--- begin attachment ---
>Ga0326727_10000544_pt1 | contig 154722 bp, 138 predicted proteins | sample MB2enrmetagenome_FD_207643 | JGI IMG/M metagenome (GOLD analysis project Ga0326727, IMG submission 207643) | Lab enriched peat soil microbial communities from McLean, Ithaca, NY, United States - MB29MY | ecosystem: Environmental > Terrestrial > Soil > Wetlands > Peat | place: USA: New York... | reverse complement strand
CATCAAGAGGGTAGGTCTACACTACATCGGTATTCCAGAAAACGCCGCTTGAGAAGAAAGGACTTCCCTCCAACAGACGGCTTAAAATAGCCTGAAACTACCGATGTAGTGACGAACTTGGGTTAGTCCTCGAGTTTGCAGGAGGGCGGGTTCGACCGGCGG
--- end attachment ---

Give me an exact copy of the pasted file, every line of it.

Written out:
>Ga0326727_10000544_pt1 | contig 154722 bp, 138 predicted proteins | sample MB2enrmetagenome_FD_207643 | JGI IMG/M metagenome (GOLD analysis project Ga0326727, IMG submission 207643) | Lab enriched peat soil microbial communities from McLean, Ithaca, NY, United States - MB29MY | ecosystem: Environmental > Terrestrial > Soil > Wetlands > Peat | place: USA: New York... | reverse complement strand
CATCAAGAGGGTAGGTCTACACTACATCGGTATTCCAGAAAACGCCGCTTGAGAAGAAAGGACTTCCCTCCAACAGACGGCTTAAAATAGCCTGAAACTACCGATGTAGTGACGAACTTGGGTTAGTCCTCGAGTTTGCAGGAGGGCGGGTTCGACCGGCGG